While an area in the Eastern Pacific has yielded the first tropical cyclone of the 2012 season, the Caribbean could show some signs of life later this month.
A broad area of low pressure is expected to form very slowly in the area around Central America and the western Caribbean.
Folks living in the region around Central America to Cuba, Jamaica, The Bahamas and South Florida should not be overly concerned at this point.
Chances are this system will never become strong or well organized.
However, it could spread a swath of downpours over the region. Even a weak, disorganized system can produce clusters of heavy, gusty thunderstorms, which would be a problem for pleasure boaters, beach goers and fishing interests.
According to Tropical Weather Expert Dan Kottlowski, "This is likely to end up like about a dozen or so systems during the season that do not reach tropical storm status."
"The system will not have any tropical waves coming in from the east to give it a jump start, but a non-tropical feature arriving from the northwest next week may just help create a broad area of low pressure or gyre," Kottlowski added.
We are in a neutral phase of the El Nino Southern Oscillation (ENSO). This is the fluctuation of sea surface temperatures in the tropical Pacific Ocean.
SEE ALSO :
When the tropical Pacific surface water is warmer than average, it is considered an El Nino, When it is cooler than average it is considered La Nina.
During an El Nino, (warm water phase) air tends to rise over the tropical Pacific Ocean, supporting the formation of tropical cyclones. Correspondingly, air tends to sink over the Atlantic, working against the formation of tropical cyclones.
It tends to work just the opposite during a La Nina phase of the ENSO.
"Since we are in a neutral phase, we should not expect any substantial interference or gain at this point of the season by the ENSO," Kottlowski said.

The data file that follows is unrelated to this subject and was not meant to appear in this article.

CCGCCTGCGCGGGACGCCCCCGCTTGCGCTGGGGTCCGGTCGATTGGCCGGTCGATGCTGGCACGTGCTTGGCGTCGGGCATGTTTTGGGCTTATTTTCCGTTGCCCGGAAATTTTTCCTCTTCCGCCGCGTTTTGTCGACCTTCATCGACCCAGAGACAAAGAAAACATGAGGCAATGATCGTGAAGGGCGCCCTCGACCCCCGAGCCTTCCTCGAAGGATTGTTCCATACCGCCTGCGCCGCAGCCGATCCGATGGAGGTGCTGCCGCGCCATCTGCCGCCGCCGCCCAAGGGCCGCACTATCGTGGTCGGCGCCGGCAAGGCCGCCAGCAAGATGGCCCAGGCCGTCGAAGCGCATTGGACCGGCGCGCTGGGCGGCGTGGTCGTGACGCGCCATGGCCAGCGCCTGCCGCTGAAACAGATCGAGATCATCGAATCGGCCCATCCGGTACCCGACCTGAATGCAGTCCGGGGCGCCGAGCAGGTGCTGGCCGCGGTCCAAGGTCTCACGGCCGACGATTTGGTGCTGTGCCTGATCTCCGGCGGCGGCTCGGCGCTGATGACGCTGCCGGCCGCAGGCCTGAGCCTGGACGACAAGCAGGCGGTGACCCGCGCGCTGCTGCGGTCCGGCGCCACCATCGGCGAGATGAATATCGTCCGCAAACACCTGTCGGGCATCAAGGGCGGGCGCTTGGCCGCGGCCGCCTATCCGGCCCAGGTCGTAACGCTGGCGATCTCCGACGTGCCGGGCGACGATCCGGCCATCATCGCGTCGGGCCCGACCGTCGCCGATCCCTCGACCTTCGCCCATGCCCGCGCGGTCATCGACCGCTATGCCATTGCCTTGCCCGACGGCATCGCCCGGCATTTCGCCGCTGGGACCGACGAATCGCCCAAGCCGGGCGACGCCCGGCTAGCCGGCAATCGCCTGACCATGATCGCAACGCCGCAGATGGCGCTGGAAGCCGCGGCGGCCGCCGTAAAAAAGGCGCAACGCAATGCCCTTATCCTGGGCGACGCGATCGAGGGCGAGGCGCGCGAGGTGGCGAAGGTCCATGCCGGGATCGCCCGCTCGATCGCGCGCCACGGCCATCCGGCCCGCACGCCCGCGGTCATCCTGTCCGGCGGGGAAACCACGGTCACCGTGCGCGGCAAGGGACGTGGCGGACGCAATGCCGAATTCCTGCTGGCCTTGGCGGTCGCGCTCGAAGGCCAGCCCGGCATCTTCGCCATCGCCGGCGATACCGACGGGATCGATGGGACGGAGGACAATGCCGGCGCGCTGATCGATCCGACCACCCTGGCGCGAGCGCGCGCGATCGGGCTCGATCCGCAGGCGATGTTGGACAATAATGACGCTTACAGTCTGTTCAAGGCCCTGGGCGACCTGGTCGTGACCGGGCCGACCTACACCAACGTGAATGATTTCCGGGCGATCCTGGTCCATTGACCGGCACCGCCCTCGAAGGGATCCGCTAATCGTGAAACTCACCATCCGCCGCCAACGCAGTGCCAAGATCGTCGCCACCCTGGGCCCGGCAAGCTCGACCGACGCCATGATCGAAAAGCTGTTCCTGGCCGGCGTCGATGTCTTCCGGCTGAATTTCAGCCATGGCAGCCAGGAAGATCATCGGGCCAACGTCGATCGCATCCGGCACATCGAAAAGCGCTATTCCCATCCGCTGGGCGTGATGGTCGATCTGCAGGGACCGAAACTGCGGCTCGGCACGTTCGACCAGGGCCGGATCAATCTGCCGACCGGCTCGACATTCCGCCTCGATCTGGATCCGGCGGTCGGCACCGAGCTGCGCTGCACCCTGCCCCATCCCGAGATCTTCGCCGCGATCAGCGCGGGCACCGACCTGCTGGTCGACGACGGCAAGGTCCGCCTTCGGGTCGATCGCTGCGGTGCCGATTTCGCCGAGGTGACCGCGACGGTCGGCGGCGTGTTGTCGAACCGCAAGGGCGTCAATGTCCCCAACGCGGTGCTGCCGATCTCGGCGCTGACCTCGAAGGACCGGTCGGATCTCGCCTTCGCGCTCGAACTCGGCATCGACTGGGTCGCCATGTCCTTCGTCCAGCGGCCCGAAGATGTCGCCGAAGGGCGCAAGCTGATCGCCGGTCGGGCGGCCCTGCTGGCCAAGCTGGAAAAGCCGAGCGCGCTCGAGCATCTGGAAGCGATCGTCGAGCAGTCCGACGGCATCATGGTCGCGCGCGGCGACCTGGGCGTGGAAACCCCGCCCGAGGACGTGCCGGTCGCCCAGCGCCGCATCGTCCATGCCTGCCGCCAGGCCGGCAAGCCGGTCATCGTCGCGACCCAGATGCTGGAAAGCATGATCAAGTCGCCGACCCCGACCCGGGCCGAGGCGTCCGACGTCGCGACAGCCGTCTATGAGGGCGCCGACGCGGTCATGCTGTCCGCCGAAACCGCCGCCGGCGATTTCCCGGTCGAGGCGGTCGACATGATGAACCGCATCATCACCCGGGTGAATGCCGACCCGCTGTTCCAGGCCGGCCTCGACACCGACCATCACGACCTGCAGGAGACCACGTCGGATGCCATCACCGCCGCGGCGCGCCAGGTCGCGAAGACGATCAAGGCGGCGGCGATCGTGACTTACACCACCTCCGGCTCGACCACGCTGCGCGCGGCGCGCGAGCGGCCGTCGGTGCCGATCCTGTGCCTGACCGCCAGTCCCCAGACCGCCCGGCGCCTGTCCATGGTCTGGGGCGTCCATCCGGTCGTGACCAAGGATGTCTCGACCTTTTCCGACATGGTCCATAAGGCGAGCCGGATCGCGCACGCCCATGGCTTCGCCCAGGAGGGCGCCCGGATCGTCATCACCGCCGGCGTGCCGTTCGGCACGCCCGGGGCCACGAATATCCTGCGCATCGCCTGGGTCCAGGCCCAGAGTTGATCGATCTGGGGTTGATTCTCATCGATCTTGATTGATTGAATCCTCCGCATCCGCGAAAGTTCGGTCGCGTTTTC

The start of the Atlantic hurricane season is not until June 1, but tropical storms have formed as early as January and February with hurricanes as early as March.
This story was first published on Friday, May 11, 2012 and has been updated.
A tropical threat from the Atlantic on the United States and Caribbean islands may increase into next week.
As temperatures rise through the weekend in the South, so will the risk for heat-related dangers.
United States residents may pay higher heating costs this fall as colder air is expected to grip the Rockies and Plains at times and some quick-hitting chilly shots may impact the Northeast.
Rescue efforts are underway in Hiroshima, Japan, after several landslides buried people and caused severe damage on Wednesday morning, local time.
Several rounds of thunderstorms are on tap for the Minneapolis area over the next few days.
Monsoonal moisture from the tropics slammed the Phoenix area and other parts of the Southwest with heavy rainfall, causing flooding in the region.
West Virginia (1980)
Third consecutive day of heavy rains and flooding. Webster Springs had 3.65 inches and then 8.5 inches of rain in last 3 days has fallen there. Roads in central WV were closed by high water and mud slides. Near Ripley, north of Charleston, numerous houses, trailers and a store were washed away. The people of Allensfork were evacuated. At Spencer, as much as 4 inches of rain fell and Charleston had 60-mph winds.
Fayetteville, NC (1983)
110 degrees, all-time high for the state.
Pueblo, CO (1984)
State fair was closed during vicious hailstorm. Nine people were hurt, one seriously. Damage totalled $40 million, and 500 light bulbs were broken by the hail.